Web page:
While Socrates was speaking, Pythodorus thought that Parmenides
and Zeno were not altogether pleased at the successive steps of the
argument; but still they gave the closest attention and often looked
at one another, and smiled as if in admiration of him. When he had
finished, Parmenides expressed their feelings in the following words:-
Socrates, he said, I admire the bent of your mind towards
philosophy; tell me now, was this your own distinction between ideas
in themselves and the things which partake of them? and do you think
that there is an idea of likeness apart from the likeness which we
possess, and of the one and many, and of the other things which Zeno
I think that there are such ideas, said Socrates.
Parmenides proceeded: And would you also make absolute ideas of
the just and the beautiful and the good, and of all that class?
Yes, he said, I should.
And would you make an idea of man apart from us and from all other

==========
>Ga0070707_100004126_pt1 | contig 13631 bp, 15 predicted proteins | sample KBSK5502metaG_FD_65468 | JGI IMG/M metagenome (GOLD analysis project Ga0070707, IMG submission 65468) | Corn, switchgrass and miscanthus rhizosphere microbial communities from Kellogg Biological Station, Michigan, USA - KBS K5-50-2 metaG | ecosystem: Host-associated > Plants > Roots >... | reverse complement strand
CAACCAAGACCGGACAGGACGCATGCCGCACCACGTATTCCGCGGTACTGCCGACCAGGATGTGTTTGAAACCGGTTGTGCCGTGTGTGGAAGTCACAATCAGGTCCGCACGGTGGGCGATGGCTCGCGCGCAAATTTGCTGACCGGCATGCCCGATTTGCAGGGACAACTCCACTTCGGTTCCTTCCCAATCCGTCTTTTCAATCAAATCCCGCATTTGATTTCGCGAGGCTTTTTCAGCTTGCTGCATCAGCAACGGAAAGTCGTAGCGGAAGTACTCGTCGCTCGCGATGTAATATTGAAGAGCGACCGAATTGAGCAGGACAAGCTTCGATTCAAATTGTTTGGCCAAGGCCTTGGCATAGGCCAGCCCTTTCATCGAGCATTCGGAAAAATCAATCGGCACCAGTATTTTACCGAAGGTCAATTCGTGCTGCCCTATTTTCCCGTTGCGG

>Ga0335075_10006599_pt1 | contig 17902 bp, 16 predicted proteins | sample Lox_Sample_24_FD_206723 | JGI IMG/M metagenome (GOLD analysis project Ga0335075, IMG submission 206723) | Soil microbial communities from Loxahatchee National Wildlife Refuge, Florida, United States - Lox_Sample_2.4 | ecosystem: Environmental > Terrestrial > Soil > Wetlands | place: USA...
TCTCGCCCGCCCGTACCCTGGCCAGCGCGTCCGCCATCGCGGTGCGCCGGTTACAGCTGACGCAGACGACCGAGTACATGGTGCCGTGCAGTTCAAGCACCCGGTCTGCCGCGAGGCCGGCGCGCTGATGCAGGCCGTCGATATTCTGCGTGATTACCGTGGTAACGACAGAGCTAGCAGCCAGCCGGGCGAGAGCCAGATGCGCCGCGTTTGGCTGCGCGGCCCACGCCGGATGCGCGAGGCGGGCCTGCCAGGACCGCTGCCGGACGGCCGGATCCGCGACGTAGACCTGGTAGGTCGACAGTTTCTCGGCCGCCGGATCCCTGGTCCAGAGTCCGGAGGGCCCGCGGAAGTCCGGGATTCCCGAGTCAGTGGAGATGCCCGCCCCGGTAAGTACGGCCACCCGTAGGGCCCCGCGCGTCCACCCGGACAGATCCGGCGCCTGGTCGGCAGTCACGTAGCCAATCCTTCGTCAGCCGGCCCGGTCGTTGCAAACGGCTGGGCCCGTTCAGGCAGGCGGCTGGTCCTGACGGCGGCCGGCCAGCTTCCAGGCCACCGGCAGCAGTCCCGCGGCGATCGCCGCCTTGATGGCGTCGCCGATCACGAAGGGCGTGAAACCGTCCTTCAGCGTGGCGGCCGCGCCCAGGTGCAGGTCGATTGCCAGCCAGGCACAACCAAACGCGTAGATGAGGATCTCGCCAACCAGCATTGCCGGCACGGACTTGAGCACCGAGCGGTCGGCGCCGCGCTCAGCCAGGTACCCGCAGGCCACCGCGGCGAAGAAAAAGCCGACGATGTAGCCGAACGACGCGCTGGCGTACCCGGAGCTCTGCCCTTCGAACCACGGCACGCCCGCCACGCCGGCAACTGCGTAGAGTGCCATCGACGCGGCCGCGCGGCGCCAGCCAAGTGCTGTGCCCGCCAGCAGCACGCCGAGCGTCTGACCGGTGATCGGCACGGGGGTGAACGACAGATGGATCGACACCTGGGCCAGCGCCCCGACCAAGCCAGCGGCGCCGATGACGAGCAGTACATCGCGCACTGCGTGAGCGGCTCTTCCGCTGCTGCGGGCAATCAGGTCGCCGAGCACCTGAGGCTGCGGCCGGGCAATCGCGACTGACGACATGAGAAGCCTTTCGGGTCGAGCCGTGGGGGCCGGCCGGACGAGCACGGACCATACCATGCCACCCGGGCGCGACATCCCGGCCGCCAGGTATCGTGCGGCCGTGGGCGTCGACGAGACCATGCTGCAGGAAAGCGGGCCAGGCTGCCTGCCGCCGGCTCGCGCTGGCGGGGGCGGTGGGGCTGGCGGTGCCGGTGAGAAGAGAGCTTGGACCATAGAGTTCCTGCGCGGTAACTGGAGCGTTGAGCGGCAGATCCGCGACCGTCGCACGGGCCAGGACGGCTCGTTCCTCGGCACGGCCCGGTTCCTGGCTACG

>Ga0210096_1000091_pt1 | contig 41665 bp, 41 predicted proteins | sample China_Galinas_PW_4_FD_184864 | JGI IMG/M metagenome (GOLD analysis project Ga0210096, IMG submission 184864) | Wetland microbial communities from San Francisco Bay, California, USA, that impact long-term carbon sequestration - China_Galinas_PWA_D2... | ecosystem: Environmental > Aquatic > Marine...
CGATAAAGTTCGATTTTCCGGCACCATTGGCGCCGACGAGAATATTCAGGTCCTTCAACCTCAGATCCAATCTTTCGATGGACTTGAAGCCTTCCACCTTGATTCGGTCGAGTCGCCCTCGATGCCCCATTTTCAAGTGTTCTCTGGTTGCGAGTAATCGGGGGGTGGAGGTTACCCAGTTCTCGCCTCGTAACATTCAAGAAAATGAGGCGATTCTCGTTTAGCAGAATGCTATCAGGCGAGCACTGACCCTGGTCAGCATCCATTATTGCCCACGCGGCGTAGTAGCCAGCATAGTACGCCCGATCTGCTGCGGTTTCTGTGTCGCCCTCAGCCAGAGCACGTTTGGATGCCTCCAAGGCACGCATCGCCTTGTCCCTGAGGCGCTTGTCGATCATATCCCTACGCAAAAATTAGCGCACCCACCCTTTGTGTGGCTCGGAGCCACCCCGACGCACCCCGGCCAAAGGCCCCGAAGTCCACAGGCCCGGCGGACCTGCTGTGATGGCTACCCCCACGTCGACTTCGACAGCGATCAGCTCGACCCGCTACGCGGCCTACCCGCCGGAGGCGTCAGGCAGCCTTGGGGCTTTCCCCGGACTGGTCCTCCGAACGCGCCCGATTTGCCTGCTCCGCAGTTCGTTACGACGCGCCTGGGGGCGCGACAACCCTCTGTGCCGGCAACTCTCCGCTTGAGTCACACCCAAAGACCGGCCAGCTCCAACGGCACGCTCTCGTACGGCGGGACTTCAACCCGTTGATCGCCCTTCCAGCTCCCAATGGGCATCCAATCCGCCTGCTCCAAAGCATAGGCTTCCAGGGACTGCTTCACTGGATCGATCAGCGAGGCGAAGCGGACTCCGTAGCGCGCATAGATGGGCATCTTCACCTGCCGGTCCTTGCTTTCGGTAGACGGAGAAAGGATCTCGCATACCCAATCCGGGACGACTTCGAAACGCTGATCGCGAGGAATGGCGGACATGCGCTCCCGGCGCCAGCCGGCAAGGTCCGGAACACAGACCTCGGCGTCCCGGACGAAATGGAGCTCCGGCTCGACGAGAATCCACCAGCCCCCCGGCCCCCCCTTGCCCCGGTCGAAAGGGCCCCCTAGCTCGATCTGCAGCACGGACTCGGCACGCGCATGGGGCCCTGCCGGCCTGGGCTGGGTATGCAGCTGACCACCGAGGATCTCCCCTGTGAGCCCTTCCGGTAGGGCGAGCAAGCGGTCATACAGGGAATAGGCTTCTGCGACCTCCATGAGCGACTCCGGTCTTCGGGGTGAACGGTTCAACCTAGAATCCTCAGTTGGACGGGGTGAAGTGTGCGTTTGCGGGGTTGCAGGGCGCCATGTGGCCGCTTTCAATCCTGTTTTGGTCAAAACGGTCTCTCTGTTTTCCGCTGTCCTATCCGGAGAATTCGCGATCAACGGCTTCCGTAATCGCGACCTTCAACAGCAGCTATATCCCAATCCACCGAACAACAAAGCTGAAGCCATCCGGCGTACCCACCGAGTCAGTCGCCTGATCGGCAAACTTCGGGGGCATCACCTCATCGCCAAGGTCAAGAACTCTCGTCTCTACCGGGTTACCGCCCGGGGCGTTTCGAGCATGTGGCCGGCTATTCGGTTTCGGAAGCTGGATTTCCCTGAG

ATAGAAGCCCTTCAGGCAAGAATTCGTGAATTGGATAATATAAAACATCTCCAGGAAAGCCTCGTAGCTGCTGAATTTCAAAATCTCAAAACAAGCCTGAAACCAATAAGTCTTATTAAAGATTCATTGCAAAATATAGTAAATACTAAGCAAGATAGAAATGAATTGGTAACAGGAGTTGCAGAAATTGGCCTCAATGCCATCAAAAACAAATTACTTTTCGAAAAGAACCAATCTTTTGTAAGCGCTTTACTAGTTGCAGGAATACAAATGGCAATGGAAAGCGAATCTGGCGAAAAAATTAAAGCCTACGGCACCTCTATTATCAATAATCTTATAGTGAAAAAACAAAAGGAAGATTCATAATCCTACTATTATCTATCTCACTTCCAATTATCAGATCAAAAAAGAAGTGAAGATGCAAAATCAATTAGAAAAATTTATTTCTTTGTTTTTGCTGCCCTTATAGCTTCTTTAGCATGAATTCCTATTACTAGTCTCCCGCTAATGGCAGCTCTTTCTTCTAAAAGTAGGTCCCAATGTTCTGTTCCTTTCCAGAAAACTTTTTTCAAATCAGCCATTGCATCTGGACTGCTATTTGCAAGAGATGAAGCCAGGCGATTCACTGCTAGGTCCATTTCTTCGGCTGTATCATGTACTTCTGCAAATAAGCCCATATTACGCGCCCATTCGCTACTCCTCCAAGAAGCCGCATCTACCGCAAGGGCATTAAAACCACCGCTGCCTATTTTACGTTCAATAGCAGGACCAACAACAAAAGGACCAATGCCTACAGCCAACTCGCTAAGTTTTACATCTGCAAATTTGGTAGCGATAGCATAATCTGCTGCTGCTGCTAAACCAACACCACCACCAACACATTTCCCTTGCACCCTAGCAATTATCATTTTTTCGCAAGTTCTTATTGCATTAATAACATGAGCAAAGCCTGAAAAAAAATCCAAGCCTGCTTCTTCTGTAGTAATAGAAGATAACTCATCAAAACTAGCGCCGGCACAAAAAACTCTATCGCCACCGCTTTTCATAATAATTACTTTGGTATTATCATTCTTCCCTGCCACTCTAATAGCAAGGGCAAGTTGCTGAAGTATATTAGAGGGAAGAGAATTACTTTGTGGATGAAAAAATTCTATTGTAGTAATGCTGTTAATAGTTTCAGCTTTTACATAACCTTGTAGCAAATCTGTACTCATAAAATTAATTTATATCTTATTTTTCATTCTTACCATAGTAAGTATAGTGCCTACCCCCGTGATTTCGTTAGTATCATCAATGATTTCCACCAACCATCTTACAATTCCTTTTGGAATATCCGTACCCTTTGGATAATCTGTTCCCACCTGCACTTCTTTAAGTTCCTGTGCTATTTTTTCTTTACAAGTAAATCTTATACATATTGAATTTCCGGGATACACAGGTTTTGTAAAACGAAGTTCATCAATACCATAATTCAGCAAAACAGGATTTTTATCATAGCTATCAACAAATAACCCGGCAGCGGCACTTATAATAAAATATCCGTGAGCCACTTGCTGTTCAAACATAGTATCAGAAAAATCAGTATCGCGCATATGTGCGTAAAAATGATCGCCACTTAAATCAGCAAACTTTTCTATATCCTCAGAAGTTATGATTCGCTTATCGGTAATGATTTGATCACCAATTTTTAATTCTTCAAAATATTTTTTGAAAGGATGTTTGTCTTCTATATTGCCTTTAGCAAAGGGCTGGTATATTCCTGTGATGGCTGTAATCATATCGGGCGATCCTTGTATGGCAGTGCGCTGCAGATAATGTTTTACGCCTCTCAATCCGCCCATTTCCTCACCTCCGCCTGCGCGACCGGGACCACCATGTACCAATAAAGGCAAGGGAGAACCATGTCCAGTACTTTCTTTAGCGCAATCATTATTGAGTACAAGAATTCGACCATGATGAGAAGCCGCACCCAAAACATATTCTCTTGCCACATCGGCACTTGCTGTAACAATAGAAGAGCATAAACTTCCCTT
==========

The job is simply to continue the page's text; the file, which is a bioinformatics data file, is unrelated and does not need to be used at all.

human creatures, or of fire and water?
I am often undecided, Parmenides, as to whether I ought to include
them or not.
And would you feel equally undecided, Socrates, about things of
which the mention may provoke a smile?-I mean such things as hair,
mud, dirt, or anything else which is vile and paltry; would you
suppose that each of these has an idea distinct from the actual
objects with which we come into contact, or not?
Certainly not, said Socrates; visible things like these are such
as they appear to us, and I am afraid that there would be an absurdity
in assuming any idea of them, although I sometimes get disturbed,
and begin to think that there is nothing without an idea; but then
again, when I have taken up this position, I run away, because I am
afraid that I may fall into a bottomless pit of nonsense, and
perish; and so I return to the ideas of which I was just now speaking,
and occupy myself with them.